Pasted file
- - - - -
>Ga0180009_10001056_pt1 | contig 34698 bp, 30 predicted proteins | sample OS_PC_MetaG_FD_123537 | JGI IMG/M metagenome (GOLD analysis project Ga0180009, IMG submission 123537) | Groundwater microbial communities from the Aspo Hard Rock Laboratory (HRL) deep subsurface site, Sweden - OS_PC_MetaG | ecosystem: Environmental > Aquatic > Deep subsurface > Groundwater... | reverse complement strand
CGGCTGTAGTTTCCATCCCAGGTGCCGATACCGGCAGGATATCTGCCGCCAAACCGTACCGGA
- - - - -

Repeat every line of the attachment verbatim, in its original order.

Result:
>Ga0180009_10001056_pt1 | contig 34698 bp, 30 predicted proteins | sample OS_PC_MetaG_FD_123537 | JGI IMG/M metagenome (GOLD analysis project Ga0180009, IMG submission 123537) | Groundwater microbial communities from the Aspo Hard Rock Laboratory (HRL) deep subsurface site, Sweden - OS_PC_MetaG | ecosystem: Environmental > Aquatic > Deep subsurface > Groundwater... | reverse complement strand
CGGCTGTAGTTTCCATCCCAGGTGCCGATACCGGCAGGATATCTGCCGCCAAACCGTACCGGA